This powerfully spicy tuber originated in Southern China, and spread to Southeast Asia, West Africa and the Caribbean. Although there’s evidence that the Romans used it, the root disappeared in Europe after their fall and only returned as an expensive spice during Marco Polo’s expeditions to the East. It’s believed that it was in the court of Queen Elizabeth I where the first gingerbread man biscuits were made to replicate the shapes of important guests, later becoming a traditional Christmas treat. Today ginger continues to be a staple spice in South Asian cuisine and used by creative chefs all over the world.
This tropical root is only grown indoors in the UK and harvested in the early spring. However, imported ginger is available year-round.
-Fresh ginger: While it’s a little more difficult to peel, fresh ginger has a much more rewarding flavour, though one trick to avoid peeling problems is to slice it very thinly. Besides being used in food recipes, fresh ginger can be boiled with water to make ginger tea, ale or liquor, or crystallized in sugar and eaten like candy,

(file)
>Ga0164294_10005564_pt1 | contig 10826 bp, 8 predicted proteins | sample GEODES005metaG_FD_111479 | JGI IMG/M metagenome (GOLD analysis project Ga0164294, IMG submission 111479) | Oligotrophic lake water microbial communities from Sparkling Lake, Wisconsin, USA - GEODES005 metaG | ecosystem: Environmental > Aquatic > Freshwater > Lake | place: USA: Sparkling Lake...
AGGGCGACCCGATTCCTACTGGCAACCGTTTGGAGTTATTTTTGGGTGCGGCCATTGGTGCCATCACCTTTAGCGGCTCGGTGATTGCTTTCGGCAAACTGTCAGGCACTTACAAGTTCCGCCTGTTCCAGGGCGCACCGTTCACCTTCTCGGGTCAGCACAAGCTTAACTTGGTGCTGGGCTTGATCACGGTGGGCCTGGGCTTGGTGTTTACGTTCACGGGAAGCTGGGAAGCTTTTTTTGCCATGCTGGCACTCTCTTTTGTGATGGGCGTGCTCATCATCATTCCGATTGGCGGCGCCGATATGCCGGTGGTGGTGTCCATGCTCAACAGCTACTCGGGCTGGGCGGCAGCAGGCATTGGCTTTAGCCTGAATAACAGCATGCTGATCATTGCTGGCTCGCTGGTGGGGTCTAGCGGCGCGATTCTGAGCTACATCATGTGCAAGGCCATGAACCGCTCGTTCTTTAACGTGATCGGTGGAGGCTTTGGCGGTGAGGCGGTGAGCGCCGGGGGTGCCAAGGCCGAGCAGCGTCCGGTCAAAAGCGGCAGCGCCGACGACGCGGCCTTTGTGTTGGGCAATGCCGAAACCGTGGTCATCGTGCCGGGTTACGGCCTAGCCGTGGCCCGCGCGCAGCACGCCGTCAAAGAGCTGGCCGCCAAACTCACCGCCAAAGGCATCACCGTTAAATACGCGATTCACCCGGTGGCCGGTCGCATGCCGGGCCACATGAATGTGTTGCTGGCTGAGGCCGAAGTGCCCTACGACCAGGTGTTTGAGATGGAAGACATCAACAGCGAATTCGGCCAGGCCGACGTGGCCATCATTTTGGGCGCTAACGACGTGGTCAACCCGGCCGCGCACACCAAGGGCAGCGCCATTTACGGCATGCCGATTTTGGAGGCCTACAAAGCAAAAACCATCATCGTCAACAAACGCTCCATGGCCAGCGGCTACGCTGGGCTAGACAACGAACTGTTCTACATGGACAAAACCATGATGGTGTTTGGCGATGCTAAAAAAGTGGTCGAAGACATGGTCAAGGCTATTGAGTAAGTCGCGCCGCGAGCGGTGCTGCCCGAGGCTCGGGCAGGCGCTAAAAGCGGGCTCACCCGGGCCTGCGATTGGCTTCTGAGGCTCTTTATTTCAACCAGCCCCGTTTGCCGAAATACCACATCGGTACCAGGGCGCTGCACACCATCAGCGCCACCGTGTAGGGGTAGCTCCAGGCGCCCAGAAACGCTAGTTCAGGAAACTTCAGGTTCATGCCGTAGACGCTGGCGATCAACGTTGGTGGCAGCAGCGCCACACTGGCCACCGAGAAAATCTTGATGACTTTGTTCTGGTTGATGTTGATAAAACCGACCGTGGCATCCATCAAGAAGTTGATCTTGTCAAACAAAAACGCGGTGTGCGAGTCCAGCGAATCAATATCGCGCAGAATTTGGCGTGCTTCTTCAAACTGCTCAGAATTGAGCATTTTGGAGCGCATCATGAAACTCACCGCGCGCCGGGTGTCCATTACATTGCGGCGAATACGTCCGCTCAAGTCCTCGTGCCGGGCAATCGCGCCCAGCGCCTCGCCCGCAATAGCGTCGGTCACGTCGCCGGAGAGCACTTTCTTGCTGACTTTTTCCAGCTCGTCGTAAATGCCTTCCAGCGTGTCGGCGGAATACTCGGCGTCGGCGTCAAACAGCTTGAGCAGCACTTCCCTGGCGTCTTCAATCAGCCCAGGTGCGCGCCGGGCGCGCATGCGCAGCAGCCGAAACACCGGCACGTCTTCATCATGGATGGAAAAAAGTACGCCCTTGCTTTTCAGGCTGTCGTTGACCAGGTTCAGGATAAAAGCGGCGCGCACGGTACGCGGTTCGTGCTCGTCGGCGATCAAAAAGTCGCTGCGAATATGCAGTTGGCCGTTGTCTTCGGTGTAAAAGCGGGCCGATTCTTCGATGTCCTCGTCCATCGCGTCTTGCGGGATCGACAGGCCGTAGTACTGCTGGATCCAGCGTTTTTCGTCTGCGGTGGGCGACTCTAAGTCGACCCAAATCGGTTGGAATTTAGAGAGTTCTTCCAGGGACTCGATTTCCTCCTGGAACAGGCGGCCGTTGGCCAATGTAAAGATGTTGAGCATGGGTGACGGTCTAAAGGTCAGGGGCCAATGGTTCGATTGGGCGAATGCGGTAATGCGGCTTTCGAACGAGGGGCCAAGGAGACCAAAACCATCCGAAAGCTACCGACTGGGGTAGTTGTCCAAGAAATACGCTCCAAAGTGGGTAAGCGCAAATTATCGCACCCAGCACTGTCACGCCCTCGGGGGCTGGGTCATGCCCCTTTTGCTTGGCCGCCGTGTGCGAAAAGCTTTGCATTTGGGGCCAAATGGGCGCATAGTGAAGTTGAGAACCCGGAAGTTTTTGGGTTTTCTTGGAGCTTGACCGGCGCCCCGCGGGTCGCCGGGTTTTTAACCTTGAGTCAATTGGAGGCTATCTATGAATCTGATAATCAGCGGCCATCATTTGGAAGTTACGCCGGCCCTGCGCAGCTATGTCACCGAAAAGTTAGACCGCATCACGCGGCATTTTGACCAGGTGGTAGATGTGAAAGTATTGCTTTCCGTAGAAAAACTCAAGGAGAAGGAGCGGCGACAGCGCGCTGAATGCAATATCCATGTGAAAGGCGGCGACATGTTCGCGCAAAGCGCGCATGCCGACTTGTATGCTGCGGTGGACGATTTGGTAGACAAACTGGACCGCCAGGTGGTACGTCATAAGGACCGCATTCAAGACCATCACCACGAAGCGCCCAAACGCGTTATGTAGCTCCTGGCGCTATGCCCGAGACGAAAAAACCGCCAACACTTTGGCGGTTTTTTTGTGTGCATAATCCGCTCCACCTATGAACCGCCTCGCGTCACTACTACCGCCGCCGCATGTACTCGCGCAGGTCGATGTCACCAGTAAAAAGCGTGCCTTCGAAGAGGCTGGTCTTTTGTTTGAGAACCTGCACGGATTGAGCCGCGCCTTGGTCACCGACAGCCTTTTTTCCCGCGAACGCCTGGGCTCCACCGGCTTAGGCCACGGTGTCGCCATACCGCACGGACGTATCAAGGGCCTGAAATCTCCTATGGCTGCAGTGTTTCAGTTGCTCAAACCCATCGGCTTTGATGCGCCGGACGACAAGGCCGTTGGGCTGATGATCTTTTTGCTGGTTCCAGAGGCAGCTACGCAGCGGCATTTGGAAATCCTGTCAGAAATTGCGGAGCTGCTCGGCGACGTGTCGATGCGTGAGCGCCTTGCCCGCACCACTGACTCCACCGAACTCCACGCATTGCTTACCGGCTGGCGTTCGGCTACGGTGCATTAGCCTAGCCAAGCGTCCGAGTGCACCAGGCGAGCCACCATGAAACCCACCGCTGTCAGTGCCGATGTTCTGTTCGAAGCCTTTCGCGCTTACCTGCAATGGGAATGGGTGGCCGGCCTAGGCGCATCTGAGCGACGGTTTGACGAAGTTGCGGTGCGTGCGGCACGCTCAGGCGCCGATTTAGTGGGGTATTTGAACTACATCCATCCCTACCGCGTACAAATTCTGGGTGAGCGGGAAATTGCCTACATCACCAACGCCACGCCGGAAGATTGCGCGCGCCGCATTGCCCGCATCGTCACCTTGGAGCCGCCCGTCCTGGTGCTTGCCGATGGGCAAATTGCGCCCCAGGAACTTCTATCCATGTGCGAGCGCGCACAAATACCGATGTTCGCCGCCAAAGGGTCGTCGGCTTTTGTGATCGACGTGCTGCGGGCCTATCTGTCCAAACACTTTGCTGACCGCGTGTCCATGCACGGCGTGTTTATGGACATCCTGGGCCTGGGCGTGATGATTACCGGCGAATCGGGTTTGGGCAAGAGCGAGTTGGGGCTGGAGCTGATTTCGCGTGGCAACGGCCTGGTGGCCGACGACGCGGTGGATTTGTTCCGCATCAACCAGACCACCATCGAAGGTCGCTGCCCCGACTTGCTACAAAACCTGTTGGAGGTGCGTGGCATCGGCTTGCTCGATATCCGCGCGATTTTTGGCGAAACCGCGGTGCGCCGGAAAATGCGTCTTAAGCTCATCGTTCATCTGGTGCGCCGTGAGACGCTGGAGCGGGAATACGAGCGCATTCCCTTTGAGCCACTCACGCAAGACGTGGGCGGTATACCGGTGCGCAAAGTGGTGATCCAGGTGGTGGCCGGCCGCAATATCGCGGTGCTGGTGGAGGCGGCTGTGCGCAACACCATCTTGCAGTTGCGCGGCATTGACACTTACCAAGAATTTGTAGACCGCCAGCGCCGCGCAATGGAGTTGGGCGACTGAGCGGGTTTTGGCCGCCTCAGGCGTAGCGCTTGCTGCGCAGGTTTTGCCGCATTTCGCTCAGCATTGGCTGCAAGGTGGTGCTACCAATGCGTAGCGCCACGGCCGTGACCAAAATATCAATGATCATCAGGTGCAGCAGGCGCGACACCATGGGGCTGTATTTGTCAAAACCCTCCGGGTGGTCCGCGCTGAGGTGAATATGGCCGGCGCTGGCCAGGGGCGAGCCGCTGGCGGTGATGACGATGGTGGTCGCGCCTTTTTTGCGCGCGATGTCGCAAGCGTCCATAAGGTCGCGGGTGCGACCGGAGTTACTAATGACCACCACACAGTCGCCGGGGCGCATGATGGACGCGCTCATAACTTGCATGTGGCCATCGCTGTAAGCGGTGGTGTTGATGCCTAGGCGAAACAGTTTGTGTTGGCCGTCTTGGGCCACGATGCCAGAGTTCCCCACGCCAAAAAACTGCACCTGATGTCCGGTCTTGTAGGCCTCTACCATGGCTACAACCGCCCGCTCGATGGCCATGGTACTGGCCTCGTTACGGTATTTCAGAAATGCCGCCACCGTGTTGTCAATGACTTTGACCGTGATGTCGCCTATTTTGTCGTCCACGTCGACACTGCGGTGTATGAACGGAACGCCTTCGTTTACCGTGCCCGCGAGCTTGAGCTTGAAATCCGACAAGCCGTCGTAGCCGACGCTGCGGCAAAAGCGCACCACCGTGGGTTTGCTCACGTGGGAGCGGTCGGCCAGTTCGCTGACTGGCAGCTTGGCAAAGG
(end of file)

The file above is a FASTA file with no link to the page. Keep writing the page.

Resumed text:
-Ground or powered ginger: Its flavour is very different from that of fresh ginger and tends to be used as a flavouring to cookies, gingerbread and cakes.
When buying fresh ginger, look for roots with a smooth and clear skin. If buying ground or powdered ginger, check the expiration date to make sure it’s fresh, as its flavour loses strength with time.
Keep fresh ginger in a paper bag in the refrigerator for a few weeks. To keep it for longer, keep peeled in a jar with sherry for a few months and use for stir-frying.
For longer storage, freeze fresh ginger in a vacuum sealed bag and store for up to a year. While it will be soggy, it will retain its flavour and can be used for cooked dishes.